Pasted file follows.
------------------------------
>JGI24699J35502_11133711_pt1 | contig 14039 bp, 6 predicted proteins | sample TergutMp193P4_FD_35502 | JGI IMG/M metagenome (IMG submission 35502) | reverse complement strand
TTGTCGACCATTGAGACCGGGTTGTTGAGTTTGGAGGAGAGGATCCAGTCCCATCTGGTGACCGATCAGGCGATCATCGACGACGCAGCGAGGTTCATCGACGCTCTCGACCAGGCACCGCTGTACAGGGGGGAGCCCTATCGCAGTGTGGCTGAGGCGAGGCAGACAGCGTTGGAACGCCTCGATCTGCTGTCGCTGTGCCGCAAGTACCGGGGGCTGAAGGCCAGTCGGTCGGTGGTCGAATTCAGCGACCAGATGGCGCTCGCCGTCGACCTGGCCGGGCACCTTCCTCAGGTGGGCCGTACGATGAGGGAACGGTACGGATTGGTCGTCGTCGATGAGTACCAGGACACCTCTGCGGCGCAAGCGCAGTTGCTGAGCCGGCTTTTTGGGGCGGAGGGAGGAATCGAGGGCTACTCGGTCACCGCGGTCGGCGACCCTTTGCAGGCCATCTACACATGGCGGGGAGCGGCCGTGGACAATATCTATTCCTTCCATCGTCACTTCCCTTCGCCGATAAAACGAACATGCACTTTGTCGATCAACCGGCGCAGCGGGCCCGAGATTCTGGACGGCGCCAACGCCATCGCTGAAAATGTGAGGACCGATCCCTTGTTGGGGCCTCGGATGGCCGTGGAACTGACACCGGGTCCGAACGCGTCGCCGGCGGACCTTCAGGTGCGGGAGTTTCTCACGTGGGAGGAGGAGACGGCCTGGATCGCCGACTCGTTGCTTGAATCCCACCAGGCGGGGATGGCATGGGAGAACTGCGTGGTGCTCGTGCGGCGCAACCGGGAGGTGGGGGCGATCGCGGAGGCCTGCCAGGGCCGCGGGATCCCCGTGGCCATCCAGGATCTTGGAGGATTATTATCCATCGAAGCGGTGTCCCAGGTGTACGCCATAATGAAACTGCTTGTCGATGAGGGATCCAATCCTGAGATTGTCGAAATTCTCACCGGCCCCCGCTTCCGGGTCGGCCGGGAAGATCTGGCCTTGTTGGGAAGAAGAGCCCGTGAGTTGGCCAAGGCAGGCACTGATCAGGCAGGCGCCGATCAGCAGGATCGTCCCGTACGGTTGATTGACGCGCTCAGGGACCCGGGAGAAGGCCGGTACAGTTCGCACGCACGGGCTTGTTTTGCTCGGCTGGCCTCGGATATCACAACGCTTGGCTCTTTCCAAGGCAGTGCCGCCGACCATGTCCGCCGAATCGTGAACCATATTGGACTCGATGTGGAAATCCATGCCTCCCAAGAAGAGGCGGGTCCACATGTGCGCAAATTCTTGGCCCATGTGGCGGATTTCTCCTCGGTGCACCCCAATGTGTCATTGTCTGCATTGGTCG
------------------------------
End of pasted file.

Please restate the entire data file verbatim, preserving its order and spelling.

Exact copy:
>JGI24699J35502_11133711_pt1 | contig 14039 bp, 6 predicted proteins | sample TergutMp193P4_FD_35502 | JGI IMG/M metagenome (IMG submission 35502) | reverse complement strand
TTGTCGACCATTGAGACCGGGTTGTTGAGTTTGGAGGAGAGGATCCAGTCCCATCTGGTGACCGATCAGGCGATCATCGACGACGCAGCGAGGTTCATCGACGCTCTCGACCAGGCACCGCTGTACAGGGGGGAGCCCTATCGCAGTGTGGCTGAGGCGAGGCAGACAGCGTTGGAACGCCTCGATCTGCTGTCGCTGTGCCGCAAGTACCGGGGGCTGAAGGCCAGTCGGTCGGTGGTCGAATTCAGCGACCAGATGGCGCTCGCCGTCGACCTGGCCGGGCACCTTCCTCAGGTGGGCCGTACGATGAGGGAACGGTACGGATTGGTCGTCGTCGATGAGTACCAGGACACCTCTGCGGCGCAAGCGCAGTTGCTGAGCCGGCTTTTTGGGGCGGAGGGAGGAATCGAGGGCTACTCGGTCACCGCGGTCGGCGACCCTTTGCAGGCCATCTACACATGGCGGGGAGCGGCCGTGGACAATATCTATTCCTTCCATCGTCACTTCCCTTCGCCGATAAAACGAACATGCACTTTGTCGATCAACCGGCGCAGCGGGCCCGAGATTCTGGACGGCGCCAACGCCATCGCTGAAAATGTGAGGACCGATCCCTTGTTGGGGCCTCGGATGGCCGTGGAACTGACACCGGGTCCGAACGCGTCGCCGGCGGACCTTCAGGTGCGGGAGTTTCTCACGTGGGAGGAGGAGACGGCCTGGATCGCCGACTCGTTGCTTGAATCCCACCAGGCGGGGATGGCATGGGAGAACTGCGTGGTGCTCGTGCGGCGCAACCGGGAGGTGGGGGCGATCGCGGAGGCCTGCCAGGGCCGCGGGATCCCCGTGGCCATCCAGGATCTTGGAGGATTATTATCCATCGAAGCGGTGTCCCAGGTGTACGCCATAATGAAACTGCTTGTCGATGAGGGATCCAATCCTGAGATTGTCGAAATTCTCACCGGCCCCCGCTTCCGGGTCGGCCGGGAAGATCTGGCCTTGTTGGGAAGAAGAGCCCGTGAGTTGGCCAAGGCAGGCACTGATCAGGCAGGCGCCGATCAGCAGGATCGTCCCGTACGGTTGATTGACGCGCTCAGGGACCCGGGAGAAGGCCGGTACAGTTCGCACGCACGGGCTTGTTTTGCTCGGCTGGCCTCGGATATCACAACGCTTGGCTCTTTCCAAGGCAGTGCCGCCGACCATGTCCGCCGAATCGTGAACCATATTGGACTCGATGTGGAAATCCATGCCTCCCAAGAAGAGGCGGGTCCACATGTGCGCAAATTCTTGGCCCATGTGGCGGATTTCTCCTCGGTGCACCCCAATGTGTCATTGTCTGCATTGGTCG